There is something beautiful about an autumnal tree. But we know that. Its contours stand strong, silhouetted against the sky, proud in its nakedness. So its obvious advantages as artistic fodder can be understood. But there is nothing simple about trying to capture it on paper.
In search of my perfect tree I walked down the cliff path scouting trees. Some were still annoyingly leafy others far too complicated. Once I located the perfect tree I took out my charcoal and paper and set about drawing the tree in front of me with the intention of capturing the most awe inspiring winter tree anyone’s ever seen. Really our egos are uncontrollable! Within minutes though my page was smudged with charcoal my eyes stinging and tearful from the cliffside gale force wind and my nose watering from the brilliant English weather. In between trying to blow my nose, wipe my eyes and keep my hand free from frost bite (yes I’m exaggerating but they were numb) the future of my observational sketch did not look good.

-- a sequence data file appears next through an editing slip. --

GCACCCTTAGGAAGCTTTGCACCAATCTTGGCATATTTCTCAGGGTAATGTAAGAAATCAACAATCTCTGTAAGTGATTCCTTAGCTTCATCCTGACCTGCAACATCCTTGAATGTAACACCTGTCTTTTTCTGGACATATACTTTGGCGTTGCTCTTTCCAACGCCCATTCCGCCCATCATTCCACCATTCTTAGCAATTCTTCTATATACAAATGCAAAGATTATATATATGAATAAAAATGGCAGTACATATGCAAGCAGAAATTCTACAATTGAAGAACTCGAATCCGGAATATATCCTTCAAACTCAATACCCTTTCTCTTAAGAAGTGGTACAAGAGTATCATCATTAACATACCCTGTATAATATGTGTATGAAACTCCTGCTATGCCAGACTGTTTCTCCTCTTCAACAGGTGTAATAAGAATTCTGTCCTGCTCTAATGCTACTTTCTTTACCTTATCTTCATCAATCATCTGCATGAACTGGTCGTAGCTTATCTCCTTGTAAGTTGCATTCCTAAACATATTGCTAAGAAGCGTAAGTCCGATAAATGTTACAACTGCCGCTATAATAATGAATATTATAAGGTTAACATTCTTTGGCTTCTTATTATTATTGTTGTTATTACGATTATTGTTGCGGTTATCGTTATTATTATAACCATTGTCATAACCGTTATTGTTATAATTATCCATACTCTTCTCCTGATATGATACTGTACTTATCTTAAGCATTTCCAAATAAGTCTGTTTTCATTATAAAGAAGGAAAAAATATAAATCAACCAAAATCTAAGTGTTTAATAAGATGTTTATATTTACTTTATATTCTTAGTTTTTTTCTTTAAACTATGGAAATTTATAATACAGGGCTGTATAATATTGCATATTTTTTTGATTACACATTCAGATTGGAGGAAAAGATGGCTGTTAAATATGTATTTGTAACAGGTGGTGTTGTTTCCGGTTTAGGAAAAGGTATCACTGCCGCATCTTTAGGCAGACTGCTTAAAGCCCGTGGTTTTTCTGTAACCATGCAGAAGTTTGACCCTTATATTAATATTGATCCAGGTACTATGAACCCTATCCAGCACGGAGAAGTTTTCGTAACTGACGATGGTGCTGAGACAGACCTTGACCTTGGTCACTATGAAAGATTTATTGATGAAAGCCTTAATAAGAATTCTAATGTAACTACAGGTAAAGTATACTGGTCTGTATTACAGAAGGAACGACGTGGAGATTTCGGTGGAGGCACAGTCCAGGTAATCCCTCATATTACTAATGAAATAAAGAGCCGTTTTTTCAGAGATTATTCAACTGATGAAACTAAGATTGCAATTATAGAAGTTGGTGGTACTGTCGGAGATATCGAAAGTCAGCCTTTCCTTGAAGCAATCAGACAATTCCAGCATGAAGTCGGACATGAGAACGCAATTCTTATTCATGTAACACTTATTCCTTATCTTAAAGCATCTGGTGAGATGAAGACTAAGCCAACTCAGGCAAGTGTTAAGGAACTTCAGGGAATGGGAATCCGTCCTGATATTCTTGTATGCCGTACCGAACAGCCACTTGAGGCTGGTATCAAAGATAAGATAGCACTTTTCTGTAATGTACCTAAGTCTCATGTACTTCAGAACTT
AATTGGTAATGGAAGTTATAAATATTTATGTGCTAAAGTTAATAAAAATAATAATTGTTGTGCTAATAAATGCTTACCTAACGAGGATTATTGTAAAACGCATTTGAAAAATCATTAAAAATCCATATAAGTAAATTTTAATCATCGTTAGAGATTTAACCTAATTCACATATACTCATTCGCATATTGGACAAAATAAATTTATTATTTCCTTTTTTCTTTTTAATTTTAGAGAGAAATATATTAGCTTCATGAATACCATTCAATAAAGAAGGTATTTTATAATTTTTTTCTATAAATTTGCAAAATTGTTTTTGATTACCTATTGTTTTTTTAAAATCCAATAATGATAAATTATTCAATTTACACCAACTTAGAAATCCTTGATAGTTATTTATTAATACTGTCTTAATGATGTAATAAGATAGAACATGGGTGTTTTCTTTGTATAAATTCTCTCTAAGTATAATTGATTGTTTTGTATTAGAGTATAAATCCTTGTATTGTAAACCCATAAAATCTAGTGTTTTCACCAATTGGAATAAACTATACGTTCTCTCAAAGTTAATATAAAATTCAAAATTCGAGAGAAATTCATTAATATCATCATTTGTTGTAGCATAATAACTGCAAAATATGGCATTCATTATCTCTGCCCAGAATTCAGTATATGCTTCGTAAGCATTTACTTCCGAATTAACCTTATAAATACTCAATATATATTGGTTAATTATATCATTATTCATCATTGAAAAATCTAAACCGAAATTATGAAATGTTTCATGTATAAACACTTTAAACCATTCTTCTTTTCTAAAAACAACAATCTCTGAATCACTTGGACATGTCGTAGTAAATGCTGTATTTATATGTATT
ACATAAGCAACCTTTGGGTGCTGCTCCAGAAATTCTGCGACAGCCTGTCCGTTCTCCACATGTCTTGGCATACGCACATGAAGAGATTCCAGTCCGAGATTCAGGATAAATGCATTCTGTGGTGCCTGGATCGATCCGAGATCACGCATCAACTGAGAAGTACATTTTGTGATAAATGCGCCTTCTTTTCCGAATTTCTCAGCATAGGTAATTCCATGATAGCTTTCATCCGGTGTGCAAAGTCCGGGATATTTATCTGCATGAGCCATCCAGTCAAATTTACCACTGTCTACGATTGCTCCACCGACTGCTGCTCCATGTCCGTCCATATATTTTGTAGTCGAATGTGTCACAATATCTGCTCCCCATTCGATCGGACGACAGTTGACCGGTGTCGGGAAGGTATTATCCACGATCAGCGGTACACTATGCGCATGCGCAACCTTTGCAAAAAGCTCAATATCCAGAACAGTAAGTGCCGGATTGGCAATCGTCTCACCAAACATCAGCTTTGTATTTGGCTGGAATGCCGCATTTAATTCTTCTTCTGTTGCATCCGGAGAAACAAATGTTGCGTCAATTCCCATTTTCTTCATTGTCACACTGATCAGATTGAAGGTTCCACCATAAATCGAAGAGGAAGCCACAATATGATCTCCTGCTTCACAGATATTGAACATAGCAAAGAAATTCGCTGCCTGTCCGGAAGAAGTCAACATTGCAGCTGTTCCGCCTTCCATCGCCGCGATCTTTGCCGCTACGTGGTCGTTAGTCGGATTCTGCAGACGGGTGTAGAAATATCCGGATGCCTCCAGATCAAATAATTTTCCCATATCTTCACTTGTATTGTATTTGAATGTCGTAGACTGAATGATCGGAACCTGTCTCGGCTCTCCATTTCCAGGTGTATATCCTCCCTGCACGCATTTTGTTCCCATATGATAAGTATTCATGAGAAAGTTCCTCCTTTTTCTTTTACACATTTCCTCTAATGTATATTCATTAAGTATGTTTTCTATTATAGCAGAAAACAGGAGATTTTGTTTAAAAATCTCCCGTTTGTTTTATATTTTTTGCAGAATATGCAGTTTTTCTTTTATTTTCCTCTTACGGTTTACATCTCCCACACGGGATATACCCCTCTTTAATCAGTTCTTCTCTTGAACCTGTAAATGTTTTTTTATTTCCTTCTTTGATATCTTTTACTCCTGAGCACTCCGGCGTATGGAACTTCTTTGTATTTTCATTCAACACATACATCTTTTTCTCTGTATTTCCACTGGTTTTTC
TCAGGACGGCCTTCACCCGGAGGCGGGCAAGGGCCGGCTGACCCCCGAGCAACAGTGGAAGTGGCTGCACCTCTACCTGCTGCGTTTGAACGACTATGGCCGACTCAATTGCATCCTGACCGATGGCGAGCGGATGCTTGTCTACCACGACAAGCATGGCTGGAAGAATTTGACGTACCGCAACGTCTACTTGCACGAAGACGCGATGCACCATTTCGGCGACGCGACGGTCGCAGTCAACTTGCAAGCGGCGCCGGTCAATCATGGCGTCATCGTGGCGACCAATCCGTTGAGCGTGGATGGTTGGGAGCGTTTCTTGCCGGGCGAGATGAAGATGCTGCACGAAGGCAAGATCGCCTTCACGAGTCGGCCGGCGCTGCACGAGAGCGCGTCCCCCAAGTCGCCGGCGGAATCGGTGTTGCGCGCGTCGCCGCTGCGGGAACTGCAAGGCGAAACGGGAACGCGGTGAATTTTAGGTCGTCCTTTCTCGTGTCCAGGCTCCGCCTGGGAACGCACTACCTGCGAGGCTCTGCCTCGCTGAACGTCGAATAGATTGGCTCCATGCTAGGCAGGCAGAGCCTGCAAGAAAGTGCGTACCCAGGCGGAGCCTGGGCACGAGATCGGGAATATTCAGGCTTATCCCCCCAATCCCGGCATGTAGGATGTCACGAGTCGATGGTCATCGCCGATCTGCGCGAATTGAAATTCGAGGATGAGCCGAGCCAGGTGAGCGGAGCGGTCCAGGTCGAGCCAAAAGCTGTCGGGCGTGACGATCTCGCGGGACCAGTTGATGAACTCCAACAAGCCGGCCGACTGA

I understood that the worst possible thing you can do while trying to draw a tree is to try hard to draw a tree. Its shapes are not the ones you see, the lines and forms are not simple. The more I tried to replicate it exactly the more I failed. There are little nooks, bumps and fissures that make a tree bend and sway in its journey towards the sky.
Its safe to say that the first trip to the cliff didn’t produce much of a tree. After three attempts I finally made something which resembled a tree. As with most things there’s a difference between looking and understanding. You have to keep looking until you finally see the real tree.